The researchers appealed to the Jewish community in and around Washington,DC, for 5,000 people who would fill out a questionnaire about their personaland family cancer histories and have blood drawn for BRCA analysis.

So enthusiastic was the response that it took only nine weeks to recruit5,318 volunteers. Nearly 30% were men, and 75% had no personal or familyhistory of breast cancer.

The testing showed that 120 of the volunteers (2.3%) were positive forone of the three BRCA mutations (none were positive for more than one mutation).The family histories of these volunteers were than compared with thoseof the noncarrier volunteers.

As family history is the single strongest predictor for many cancers--includingbreast cancer--this made it possible to compare the average risk, by age70, for carriers of the mutations and non-mutation carriers.

For breast cancer, that risk proved to be 56%; for ovarian cancer, 16%.Moreover, Lawrence C. Brody, PhD--a co-author of the study--cautions that"even those estimates may be inflated because there was a larger percentageof volunteers in the study with a family history of breast cancer thanthere is in the Jewish population overall."

Dr. Brody is senior investigator at the National Human Genome ResearchInstitute in its Laboratory of Gene Transfer.

By the researchers' calculations, in fact, BRCA mutations could accountfor only about 7% of all breast cancers in Jewish women. Still, as anotherof the study's co-authors, Margaret A. Tucker, MD, notes, "an individualcarrier's risk may be smaller or larger than the average risk of 56%."Dr. Tucker heads the NCI's Genetic Epidemiology Branch.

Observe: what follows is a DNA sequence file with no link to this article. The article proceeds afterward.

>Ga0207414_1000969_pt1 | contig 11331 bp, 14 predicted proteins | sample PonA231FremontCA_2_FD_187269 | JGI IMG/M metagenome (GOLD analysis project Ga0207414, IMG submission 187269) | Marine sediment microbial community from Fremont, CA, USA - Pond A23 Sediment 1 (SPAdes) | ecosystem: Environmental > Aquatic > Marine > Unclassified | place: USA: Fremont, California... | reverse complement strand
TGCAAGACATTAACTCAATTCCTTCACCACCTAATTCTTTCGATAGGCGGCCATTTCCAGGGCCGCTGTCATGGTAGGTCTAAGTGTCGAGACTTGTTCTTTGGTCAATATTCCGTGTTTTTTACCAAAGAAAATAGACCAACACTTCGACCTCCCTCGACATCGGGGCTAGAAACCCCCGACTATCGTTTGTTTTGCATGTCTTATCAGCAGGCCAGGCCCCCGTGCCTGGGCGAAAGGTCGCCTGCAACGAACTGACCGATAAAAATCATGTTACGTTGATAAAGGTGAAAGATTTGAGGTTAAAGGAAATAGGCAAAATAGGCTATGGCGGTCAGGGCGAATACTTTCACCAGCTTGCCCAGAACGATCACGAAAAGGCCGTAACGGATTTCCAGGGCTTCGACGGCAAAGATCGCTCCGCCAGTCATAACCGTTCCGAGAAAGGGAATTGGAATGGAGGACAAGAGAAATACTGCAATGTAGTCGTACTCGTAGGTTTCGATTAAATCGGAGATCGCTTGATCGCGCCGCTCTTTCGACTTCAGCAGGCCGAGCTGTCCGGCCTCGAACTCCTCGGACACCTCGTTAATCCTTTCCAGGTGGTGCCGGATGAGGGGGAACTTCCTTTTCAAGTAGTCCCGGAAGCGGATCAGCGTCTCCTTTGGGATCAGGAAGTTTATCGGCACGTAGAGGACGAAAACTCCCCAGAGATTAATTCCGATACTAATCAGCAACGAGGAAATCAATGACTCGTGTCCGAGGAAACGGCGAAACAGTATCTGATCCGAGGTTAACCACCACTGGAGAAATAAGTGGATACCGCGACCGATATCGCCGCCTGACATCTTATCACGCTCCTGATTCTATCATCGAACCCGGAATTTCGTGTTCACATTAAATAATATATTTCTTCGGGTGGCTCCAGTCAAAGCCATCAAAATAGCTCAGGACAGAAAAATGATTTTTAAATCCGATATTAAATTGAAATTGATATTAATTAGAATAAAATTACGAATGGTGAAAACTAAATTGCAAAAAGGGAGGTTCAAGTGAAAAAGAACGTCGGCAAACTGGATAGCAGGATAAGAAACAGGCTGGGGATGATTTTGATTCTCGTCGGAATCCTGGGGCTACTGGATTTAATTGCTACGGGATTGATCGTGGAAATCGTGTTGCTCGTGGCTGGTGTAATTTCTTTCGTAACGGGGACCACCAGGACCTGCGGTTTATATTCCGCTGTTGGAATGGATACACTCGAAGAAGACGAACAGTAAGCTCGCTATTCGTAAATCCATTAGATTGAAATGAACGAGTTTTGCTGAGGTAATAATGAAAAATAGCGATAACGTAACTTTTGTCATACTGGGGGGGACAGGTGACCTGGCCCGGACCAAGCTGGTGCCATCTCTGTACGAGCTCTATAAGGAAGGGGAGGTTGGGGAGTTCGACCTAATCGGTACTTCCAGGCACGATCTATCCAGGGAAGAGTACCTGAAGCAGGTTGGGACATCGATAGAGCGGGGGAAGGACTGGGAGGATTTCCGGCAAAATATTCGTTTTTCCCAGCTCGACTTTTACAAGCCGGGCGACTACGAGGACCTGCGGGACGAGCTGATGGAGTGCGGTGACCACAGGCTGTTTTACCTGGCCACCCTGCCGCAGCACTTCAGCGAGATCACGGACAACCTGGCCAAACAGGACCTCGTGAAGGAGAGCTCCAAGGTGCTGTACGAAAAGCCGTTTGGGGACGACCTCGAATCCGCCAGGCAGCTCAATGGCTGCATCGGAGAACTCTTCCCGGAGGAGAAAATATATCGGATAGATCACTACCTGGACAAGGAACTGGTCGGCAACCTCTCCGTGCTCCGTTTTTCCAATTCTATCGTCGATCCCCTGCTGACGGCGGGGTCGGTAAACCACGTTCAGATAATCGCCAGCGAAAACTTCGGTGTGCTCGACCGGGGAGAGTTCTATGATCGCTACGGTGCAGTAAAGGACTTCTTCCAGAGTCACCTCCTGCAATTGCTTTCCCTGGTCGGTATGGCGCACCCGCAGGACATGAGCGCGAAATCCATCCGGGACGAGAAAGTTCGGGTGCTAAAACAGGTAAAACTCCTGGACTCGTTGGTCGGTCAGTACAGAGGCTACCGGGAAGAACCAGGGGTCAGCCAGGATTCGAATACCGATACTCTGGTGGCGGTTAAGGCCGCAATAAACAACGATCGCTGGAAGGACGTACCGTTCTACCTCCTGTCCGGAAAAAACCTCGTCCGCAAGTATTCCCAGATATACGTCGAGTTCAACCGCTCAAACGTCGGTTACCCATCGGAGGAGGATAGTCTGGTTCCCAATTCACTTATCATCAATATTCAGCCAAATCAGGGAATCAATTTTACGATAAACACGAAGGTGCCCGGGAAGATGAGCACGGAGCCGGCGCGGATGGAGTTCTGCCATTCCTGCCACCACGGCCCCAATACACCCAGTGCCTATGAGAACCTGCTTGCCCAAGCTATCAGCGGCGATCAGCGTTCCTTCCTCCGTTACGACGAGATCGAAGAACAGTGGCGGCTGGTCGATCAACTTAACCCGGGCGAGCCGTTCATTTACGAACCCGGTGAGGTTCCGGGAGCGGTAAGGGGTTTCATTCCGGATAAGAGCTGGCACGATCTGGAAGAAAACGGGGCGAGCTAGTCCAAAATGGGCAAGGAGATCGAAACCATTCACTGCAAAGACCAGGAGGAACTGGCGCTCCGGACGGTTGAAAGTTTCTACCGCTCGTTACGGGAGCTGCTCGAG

Risk for Other Cancers

For colon cancer, the study found that the estimated average risk wasnot significantly different between noncarriers and carriers of the mutation.Thus, it would seem that none of the three BRCA mutations examined is implicatedin that malignancy in either sex.

On the other hand, the study provided convincing evidence that the suspectedlink between BRCA mutations and an increased risk of prostate cancer isreal. For a man with any of the three mutations, the risk by age 70 was16%, the same as for ovarian cancer in female mutation carriers.

The study also found that none of the three Ashkenazi-specific mutationsstudied was associated with a significantly higher risk of cancer thanthe others.

There are as yet no data on the average risk for non-Jewish carriersof such mutations. Still, the researchers' educated guess is that justas Jewish carriers with little or no family history of breast, ovarian,and prostate cancer have a lower risk than those from cancer-ridden families,so will their counterparts in other population groups.

Follow-up Study Planned

Dr. Struewing and his colleagues are planning a follow-up study in thegreater Washington, DC, Jewish community. Its volunteers, like their predecessors,will be tested for BRCA mutations. Unlike them, however, volunteers inthe new study will be told the results of their tests if they so choose.For that reason, all participants will get genetic counseling before beingtested.

The new study will search for factors that modify a carrier's risk ofdeveloping cancer. Among the factors being considered for inclusion inthe search are hormonal influences and interactions between BRCA mutationsand mutations in other genes.